Use either Zinc Phosphate or Cold Galvanizing on steel and iron surfaces, especially at welded joints, to protect from corrosion. These corrosive barriers conatin a high 95% concentration of zinc for maximum resistance against solvents and abrasions.
• Cold Galvanize provides a quick, inexpensive coating (think zinc paint) that can be applied on ferrous metals to help prevent rust. However, it can't match the effectiveness of true hot-dip galvanizing which is a chemical bonding between the zinc and the underlying steel, and not just a coating
• Zinc Phosphate has great anti-corrosion and adhsesion properties
Heavy on the technical side...
What is galvanizing?
Galvanizing is a process used to protect steel objects from corrosion. In the galvanizing process, the piece of steel to be protected is dipped in a bath of molten zinc at approximately 850°F.
The molten zinc chemically bonds to the steel producing a four layer, impervious barrier between the steel substrate and corrosive elements in the atmosphere. It does not allow moisture or corrosive chlorides and sulfides to attack the steel. More importantly, zinc is anodic to steel - meaning it will corrode before the steel, until the zinc is entirely consumed - thus offering protection from galvanic corrosion as well chemical corrosion.
The galvanizing process involves a succession of "dips" which include solvent cleaning the steel to remove organic materials such as grease, caustic cleaning (with hydrochloric or sulfuric acid) to remove mill scale and rust, "priming" the clean steel with a flux which promotes the reaction between zinc and steel, and finally "galvanizing" by dipping the piece in molten zinc, where the steel and zinc chemically react to form three zinc-iron intermetallic layers and one pure zinc outer layer.
The three intermetallic layers, by the way, are actually harder than the steel, and provide excellent abrasion resistance.
The thickness of the galvanizing zinc coating cannot be manipulated; it is determined by the chemistry of the steel alloy, its surface condition/characteristics, and any additional production steps such as annealing.
Trying to achieve a thicker coating by leaving the steel in the molten zinc a little longer may increase the coating thickness by a small margin, but it may also make the coating brittle - a liability.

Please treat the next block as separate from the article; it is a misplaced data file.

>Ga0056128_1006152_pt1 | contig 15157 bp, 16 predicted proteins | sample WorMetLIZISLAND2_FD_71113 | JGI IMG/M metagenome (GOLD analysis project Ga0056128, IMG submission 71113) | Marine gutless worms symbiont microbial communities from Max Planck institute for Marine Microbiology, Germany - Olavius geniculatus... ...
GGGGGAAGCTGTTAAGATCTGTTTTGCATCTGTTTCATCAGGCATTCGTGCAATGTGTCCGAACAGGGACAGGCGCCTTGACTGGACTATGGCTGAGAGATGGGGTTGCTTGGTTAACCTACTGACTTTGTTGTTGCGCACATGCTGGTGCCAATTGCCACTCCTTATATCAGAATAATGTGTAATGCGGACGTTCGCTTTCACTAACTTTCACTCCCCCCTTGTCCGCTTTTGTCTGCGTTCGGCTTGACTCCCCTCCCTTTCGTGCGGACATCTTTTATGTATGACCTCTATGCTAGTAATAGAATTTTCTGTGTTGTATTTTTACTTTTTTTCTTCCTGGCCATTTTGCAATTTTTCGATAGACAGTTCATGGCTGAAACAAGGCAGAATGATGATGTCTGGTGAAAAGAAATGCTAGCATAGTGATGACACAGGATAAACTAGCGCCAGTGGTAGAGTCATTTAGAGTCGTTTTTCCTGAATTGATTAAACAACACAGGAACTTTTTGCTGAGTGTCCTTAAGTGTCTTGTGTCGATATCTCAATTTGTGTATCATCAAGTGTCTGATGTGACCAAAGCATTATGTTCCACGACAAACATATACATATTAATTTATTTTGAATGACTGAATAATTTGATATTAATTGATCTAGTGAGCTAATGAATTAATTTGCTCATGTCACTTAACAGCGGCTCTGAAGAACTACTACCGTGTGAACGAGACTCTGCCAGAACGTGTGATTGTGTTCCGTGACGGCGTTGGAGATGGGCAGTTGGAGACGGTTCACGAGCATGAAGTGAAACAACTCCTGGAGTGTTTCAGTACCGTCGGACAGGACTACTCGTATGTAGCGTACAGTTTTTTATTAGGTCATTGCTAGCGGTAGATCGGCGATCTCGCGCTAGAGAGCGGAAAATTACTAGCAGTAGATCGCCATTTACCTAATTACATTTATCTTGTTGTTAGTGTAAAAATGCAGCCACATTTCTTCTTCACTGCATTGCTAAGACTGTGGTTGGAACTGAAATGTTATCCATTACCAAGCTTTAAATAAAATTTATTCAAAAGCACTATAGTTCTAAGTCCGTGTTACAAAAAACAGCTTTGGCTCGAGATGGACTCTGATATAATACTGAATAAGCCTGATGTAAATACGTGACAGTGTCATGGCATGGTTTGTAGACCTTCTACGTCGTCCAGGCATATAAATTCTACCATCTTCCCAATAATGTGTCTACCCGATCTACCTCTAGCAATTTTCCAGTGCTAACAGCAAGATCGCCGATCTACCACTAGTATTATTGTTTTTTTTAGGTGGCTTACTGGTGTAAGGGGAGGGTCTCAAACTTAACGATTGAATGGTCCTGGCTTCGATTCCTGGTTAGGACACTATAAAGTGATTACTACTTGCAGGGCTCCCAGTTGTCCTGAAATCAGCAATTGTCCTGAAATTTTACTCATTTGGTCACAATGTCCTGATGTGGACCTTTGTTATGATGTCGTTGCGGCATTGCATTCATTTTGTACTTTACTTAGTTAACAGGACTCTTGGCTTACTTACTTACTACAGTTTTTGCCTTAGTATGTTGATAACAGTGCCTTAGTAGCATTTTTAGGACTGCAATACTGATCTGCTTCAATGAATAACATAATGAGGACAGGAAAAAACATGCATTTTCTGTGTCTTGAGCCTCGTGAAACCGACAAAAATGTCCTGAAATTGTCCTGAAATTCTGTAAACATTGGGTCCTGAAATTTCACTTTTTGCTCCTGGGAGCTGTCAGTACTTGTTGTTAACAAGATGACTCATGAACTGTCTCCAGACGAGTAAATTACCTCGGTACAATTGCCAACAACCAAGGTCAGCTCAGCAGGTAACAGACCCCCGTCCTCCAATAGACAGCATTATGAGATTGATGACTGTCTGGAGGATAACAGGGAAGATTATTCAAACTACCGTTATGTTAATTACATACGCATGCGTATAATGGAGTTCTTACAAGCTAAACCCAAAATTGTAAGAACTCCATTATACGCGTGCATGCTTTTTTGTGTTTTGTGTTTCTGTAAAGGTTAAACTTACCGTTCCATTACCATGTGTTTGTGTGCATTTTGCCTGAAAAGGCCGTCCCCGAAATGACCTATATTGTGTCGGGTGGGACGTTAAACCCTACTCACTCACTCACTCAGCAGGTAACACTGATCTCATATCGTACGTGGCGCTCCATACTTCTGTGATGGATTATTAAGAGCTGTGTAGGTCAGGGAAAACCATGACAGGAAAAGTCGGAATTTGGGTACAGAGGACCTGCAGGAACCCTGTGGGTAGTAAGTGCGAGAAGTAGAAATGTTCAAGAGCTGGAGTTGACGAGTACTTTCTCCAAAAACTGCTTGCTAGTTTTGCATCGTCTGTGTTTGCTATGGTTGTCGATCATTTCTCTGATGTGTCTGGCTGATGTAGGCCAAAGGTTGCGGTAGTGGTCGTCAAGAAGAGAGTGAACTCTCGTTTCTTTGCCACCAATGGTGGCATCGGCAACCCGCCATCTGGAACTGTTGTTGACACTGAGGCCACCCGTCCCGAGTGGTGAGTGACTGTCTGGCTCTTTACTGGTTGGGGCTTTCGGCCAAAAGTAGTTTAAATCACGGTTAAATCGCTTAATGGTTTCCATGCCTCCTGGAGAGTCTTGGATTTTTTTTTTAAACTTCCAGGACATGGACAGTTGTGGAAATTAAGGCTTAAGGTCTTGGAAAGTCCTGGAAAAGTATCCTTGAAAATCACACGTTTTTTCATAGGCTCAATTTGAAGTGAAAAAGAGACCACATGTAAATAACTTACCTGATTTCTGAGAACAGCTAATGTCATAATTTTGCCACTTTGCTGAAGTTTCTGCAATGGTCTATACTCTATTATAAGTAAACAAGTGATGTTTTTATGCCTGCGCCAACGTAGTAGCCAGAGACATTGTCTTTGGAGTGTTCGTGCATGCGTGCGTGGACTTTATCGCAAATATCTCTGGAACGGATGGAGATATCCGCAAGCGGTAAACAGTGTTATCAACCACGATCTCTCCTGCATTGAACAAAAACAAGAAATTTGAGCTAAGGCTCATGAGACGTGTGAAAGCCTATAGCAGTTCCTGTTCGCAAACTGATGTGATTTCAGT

(The galvanizing term "double dipping" can be misleading. It refers to dipping one half of an object, then turning it to dip the other half when the object is too large to fit in the zinc kettle all at once. It does not mean dipping it twice to get a thicker coating.)
The color and appearance of galvanized items may differ from manufacturer to manufacturer. The chemistry of the steel is the primary determinant of galvanized coating thickness and appearance. Cast steel produced by various steel mills has a wide variety of chemistries, thus the different coating appearances.
There are several different additives galvanizers may put in their zinc kettle to make the coating appear shiny, spangled, or matte gray. The appearance of the coating (matte gray, shiny, spangled) does nothing to change the corrosion protection of the zinc coating.
The service life of a galvanized coating can be significantly increased (up to double) by overcoating with a compatible paint - a "duplex coating".
There is no such thing as "cold galvanizing"; it is a marketing term. Cold galvanizing is used in reference to painting with zinc-rich paint, and is often done without the surface preparation, and certainly not the high temperatures necessary for good bonding of the zinc. Galvanizing by definition means a metallurgical reaction between zinc and iron to create a bond between the zinc and the steel of approximately 3600 psi. There is no such reaction when zinc-rich paints are applied and the resulting zinc-iron bond strength is only several hundred psi. Cold galvanizing is, at best, a temporary measure. It does not provide the same zinc-iron bonding, durability, abrasion resistance, or corrosion protection of hot-dip galvanizing.
Source: American Galvanizers Association; http://www.galvanizeit.org/hot-dip-galvanizing/what-is-hot-dip-galvanizing-hdg/faq#galvanizingprotectsteel